Tolkin said that new players are entering the market, and existing players are also expanding. “By 2023, Disney Cruise Line is doubling its number of berths,” he said.
Capturing the “new to cruise” guest is important to the future of the industry. What Virgin Voyages and the Ritz-Carlton Yacht Collection bring to the market, Tolkin believes, is that "they're iconic travel brands that are getting into cruising for the first time.”
While everyone isn’t going to go on a Virgin ship or a Ritz-Carlton ship, "what they will do is expose so much of the population that has not taken a cruise or who has not cruised recently to cruising," he emphasized.
Less than 4 percent of the North American population will take a cruise on any given year, so Tolkin's view is that "we have a lot of growing room."
AAA Study Shows Agents Matter
A recent AAA study showed that 75 percent of Baby Boomers [those born between 1946 and 1964] always consider using a travel agent for their leisure trip.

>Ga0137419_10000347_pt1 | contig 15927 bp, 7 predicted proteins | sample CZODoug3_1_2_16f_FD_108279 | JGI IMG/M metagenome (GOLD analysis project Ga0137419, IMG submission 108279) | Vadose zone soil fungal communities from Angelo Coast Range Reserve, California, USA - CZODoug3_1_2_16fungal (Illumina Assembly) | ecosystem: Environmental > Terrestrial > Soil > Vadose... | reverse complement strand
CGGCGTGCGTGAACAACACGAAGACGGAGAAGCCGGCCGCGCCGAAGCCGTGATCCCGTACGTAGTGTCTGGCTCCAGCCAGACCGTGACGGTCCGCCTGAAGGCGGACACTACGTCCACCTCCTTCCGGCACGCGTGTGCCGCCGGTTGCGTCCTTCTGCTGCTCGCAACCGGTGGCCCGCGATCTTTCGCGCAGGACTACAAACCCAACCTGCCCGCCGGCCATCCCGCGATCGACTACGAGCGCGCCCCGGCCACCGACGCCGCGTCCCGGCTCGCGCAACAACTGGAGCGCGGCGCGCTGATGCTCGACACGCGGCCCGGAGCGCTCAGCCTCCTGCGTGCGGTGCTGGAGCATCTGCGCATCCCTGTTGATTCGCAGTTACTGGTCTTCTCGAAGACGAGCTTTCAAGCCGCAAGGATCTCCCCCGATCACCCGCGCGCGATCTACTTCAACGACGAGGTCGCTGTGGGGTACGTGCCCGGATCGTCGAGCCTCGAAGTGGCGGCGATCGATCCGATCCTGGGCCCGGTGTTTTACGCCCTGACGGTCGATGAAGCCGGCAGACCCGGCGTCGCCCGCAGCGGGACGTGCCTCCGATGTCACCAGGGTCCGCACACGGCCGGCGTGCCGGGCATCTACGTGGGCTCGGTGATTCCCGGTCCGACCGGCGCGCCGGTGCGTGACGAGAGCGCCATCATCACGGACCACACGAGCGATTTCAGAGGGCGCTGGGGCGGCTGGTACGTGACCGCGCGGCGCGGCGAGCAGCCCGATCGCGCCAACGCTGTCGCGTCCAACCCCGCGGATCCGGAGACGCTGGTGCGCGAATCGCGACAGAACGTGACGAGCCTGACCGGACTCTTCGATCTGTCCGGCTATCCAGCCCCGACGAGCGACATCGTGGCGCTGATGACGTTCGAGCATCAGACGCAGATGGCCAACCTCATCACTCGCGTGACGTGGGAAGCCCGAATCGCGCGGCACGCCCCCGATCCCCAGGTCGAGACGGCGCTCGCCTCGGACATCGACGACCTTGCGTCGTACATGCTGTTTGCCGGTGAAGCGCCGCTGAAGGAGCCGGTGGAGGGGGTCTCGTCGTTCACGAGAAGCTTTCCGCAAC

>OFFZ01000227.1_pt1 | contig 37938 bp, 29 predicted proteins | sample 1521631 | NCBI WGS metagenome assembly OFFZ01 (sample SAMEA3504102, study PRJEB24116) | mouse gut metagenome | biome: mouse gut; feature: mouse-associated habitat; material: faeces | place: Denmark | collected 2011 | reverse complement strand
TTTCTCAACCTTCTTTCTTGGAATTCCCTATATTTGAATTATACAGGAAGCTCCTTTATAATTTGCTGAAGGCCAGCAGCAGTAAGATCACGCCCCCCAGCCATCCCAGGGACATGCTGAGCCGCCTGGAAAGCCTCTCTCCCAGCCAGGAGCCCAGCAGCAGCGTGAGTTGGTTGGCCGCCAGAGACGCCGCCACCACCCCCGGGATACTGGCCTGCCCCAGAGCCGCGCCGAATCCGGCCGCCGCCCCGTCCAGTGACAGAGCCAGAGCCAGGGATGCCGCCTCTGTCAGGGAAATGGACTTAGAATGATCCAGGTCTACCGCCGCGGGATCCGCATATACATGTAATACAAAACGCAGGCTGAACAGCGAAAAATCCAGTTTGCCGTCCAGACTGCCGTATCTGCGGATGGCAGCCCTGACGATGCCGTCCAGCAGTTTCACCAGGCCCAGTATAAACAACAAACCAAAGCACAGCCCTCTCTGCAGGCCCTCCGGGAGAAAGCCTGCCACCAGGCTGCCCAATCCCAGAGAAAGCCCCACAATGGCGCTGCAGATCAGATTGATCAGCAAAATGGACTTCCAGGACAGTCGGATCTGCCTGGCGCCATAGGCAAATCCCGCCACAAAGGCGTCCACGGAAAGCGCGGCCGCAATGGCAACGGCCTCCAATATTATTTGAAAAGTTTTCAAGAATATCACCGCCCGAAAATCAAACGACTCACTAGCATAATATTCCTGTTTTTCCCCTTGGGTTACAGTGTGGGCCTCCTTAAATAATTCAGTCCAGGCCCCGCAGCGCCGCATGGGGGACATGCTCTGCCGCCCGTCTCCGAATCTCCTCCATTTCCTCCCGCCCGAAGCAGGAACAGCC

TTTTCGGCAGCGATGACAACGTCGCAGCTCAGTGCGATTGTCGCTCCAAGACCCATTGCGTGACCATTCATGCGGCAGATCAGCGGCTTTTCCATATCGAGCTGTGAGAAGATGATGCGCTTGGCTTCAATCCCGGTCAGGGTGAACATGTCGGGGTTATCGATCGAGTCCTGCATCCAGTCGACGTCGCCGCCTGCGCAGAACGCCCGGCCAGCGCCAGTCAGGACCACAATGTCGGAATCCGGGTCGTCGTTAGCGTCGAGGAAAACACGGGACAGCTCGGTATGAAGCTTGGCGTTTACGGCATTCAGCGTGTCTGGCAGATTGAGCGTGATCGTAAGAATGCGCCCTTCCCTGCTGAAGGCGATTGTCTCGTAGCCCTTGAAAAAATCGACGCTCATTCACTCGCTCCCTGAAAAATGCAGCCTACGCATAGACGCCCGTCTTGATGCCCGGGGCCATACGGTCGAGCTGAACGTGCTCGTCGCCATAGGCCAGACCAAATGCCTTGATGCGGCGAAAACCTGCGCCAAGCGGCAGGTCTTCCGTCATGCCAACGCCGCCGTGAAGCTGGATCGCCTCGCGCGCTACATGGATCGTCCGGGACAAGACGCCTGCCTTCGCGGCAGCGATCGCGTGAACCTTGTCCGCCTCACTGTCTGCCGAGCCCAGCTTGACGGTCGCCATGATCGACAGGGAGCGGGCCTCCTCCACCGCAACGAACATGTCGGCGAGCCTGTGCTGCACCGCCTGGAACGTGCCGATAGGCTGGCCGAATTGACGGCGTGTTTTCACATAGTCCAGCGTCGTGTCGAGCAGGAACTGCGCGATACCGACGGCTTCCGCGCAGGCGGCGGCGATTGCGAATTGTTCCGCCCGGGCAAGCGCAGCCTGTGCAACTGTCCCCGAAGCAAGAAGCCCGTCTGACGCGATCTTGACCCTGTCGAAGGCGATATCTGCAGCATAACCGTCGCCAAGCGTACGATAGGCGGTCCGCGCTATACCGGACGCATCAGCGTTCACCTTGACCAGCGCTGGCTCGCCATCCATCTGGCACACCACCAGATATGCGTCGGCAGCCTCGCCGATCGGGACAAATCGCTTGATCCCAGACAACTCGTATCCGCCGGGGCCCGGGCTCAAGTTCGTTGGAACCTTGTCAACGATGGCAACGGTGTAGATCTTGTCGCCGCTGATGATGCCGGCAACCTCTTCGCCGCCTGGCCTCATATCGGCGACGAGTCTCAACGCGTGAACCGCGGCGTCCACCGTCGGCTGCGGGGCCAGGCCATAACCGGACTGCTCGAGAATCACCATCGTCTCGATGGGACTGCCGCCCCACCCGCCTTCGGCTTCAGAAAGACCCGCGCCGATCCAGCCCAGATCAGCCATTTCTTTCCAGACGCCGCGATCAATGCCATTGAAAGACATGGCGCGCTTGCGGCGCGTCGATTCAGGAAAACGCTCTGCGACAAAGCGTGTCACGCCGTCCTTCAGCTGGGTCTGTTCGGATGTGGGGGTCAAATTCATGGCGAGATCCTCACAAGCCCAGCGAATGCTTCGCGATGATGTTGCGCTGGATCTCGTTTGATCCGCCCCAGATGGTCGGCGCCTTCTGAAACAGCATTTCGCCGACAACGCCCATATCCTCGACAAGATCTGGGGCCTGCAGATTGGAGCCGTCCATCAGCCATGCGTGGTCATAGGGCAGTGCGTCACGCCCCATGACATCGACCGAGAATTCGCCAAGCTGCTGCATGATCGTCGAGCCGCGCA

In addition, results showed that 75 percent of Millennials [those born between 1981 and 1996] consider using a travel agent for their leisure trip. .
As for the generation in between Boomers and Millennials, “I don’t know why they don’t talk about the Generation Xers,” he said.
But he believes the study was impactful in demonstrating the value of a travel agent to both older and younger consumers.
Not in the Ninth Inning
Tolkin's firm belief is that the bull economy still has room to grow: “While you might read a lot of material that we’re at the end of it, and who knows when it will end, I guarantee you, given the foundation that we just talked about, we’re probably in the sixth or seventh inning.”